Microsorum pteropus, or Java fern, has long been used in the aquarium hobby. Its cultivation is very easy, it is a decorative plant and it is also readily available in trade.
During the last years, increasingly more different forms of the originally quite large and broad-leaved Java fern have been imported. One of the most attractive forms is Microsorum pteropus 'Philippine'. Its relatively small, fresh green leaves are pronouncedly structured and have a "hammered" surface, which makes this a very attractive plant. In aquaristics, M. pteropus 'Philippine' was introduced by the Danish aquatic plant nursery Tropica.
Even though the various Java fern varietys and cultivars look quite differently, their demands regarding water, fertiliser and light are more or less identical. Microsorum pteropus 'Philippine', however, is an exception. Even though it is not a difficult-to-care-for plant it has certain demands. First and foremost, it does not do too well in very soft, acidic water, which is quite plausible, as it often even grows in brackish water habitats on the island of Panay. If the water parameters in the aquarium don't befit it, the leaves of Microsorum pteropus 'Philippine' tend to develop black spots and holes. Very clearly, this is not a Java fern you want to put into a Tonina/Eriocaulon tank. A total hardness of 10° dGH and over and a pH of 6.6 or more can be considered a reference value.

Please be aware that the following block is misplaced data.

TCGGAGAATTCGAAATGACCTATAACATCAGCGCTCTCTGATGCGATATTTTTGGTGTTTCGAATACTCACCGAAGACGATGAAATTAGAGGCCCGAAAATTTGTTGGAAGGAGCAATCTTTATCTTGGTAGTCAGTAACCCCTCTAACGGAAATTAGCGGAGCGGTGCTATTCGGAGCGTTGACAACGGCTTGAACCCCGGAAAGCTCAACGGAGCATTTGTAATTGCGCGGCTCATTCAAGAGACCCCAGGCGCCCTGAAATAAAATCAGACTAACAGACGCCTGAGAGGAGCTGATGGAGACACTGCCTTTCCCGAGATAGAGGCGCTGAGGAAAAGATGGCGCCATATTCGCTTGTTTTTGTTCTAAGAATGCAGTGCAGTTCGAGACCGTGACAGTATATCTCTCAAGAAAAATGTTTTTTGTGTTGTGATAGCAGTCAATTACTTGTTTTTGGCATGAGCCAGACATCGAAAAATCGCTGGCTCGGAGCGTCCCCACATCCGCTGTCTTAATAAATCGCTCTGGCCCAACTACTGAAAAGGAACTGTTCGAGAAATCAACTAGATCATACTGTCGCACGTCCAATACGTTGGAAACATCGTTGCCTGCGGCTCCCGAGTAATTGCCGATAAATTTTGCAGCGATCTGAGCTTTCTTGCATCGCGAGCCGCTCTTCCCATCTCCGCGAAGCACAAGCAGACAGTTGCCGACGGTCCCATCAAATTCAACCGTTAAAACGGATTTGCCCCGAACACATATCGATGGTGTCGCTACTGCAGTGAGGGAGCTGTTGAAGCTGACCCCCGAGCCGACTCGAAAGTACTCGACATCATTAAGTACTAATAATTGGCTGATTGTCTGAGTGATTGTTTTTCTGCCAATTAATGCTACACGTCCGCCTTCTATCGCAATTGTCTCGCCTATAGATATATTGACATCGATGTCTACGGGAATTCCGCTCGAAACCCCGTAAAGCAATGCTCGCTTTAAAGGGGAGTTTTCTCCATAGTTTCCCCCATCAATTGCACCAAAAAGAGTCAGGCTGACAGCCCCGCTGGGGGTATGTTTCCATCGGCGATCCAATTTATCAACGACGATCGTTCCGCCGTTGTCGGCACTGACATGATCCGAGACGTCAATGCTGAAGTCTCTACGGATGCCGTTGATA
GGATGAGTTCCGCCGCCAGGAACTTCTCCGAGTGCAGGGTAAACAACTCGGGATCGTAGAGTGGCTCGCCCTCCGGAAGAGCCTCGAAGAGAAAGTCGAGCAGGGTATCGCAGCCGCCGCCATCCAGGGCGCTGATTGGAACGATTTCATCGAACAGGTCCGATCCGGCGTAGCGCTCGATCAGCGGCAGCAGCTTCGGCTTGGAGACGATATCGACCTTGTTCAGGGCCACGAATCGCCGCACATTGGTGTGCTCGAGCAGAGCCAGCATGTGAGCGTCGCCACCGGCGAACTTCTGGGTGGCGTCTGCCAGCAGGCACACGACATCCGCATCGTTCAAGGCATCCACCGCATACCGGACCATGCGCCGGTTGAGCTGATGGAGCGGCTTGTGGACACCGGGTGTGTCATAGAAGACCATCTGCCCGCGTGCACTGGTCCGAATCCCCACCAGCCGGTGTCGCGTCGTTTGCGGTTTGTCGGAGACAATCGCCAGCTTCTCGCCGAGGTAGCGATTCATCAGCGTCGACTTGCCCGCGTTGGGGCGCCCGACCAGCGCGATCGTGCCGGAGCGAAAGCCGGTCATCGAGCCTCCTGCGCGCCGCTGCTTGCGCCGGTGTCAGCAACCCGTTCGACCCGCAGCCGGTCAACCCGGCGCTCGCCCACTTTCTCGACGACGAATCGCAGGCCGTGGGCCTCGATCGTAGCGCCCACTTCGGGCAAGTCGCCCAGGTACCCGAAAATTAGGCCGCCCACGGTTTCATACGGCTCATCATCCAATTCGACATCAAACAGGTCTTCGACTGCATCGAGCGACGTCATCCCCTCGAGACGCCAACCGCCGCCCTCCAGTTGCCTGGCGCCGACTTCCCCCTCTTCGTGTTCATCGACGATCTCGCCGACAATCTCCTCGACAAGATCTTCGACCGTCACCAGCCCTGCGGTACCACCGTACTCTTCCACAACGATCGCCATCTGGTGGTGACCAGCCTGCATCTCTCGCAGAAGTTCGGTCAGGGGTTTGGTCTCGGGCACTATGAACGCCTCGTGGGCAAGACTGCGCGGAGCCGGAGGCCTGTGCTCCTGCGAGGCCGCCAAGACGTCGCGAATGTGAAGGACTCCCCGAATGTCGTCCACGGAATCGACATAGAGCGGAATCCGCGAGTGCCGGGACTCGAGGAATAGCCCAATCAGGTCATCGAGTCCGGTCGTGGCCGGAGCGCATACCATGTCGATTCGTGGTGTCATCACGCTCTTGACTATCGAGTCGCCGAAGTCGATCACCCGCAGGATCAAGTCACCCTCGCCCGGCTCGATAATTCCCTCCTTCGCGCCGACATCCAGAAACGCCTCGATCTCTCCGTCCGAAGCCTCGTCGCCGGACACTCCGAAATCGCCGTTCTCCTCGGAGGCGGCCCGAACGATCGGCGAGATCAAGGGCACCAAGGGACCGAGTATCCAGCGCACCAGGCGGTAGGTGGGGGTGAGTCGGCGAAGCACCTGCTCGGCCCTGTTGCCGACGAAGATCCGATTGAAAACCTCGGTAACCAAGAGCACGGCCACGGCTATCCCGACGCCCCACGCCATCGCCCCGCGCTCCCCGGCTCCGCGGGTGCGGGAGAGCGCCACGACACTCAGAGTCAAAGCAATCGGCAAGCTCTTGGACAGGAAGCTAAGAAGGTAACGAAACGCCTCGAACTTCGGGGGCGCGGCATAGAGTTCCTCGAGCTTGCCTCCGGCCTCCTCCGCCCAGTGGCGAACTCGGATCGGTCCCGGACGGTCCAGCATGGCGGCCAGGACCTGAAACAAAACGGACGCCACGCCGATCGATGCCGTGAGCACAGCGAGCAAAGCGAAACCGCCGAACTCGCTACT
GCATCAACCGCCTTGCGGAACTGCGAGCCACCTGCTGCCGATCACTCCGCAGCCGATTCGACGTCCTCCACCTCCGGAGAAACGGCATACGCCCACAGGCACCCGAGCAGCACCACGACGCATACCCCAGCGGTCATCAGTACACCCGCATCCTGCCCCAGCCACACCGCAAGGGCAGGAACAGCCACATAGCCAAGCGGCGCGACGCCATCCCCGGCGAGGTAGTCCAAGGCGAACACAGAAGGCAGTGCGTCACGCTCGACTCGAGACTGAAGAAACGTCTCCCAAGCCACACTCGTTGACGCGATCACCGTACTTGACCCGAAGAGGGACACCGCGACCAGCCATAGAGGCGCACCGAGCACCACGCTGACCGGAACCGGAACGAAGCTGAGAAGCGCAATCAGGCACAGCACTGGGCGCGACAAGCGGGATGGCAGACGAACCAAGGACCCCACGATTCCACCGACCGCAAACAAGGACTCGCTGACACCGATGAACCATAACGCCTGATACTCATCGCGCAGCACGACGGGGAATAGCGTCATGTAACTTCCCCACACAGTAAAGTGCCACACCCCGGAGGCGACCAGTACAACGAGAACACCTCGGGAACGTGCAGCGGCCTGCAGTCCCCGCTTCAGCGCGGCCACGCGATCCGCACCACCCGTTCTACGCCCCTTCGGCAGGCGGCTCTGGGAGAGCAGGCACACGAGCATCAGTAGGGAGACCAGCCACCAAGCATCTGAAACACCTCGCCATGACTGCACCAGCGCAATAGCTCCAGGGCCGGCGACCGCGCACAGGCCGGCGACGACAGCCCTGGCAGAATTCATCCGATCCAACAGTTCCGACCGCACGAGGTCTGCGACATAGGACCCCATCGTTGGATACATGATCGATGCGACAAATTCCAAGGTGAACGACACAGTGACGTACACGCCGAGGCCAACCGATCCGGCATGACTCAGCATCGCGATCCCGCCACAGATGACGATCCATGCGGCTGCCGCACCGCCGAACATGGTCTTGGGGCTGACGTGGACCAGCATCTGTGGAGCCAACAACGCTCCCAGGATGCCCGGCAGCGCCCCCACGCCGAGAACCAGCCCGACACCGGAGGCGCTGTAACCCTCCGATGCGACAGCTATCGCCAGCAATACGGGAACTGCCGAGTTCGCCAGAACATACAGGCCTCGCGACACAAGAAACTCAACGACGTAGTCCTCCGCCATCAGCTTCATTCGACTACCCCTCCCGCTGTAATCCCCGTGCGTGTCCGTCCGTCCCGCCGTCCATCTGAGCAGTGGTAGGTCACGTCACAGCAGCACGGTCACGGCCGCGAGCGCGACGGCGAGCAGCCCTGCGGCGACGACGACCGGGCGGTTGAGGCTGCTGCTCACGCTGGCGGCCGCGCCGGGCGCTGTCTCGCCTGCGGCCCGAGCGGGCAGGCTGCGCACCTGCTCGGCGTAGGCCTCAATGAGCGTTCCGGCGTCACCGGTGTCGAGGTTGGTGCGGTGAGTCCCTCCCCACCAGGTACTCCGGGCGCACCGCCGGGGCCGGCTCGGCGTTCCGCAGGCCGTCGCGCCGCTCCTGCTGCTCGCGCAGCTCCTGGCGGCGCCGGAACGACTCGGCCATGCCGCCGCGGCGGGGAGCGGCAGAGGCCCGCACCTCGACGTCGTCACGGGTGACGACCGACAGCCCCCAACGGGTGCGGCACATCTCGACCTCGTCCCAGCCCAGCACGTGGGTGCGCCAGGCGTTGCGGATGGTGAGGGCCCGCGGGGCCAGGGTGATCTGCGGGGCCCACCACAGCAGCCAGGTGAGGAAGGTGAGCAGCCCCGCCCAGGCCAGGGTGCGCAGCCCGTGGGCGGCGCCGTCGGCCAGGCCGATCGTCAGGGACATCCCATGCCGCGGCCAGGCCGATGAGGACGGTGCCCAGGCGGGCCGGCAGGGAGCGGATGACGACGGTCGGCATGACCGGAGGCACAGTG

The conditions in its natural habitats make M. pteropus 'Philippine' an excellent plant for brackish aquariums.
If hardness and pH are considered, Microsorum pteropus 'Philippine' is quite easy to cultivate, too. This variety grows well under low light, a low CO2 level and minimal fertilisation. Under more light, with the addition of CO2 and fertiliser, it turns bright green, grows far more rapidly and gets quite robust.
Like other Java fern varieties, 'Philippine' is also best used as an epiphyte on driftwood or rocks. It can also be placed on the ground, given that its rhizome isn't covered or planted in the substrate.
For propagation, the rhizome is cut into parts, or daugter plants growing on the leaves are separated from the mother plant and cultivated independently (please see the description of Microsorum pteropus).
The adult, fully grown plant can reach 30 cm in height or more, thus its place in the tank should be carefully selected or cut off overgrown leaves on a continuous basis. Removing adventitious plants on the leaves on a regular basis adds to the overall appearance of the plant group.
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[widget=aquaticplants/microsorum-pteropus-philippine]Microsorum pteropus 'Philippine'[/widget]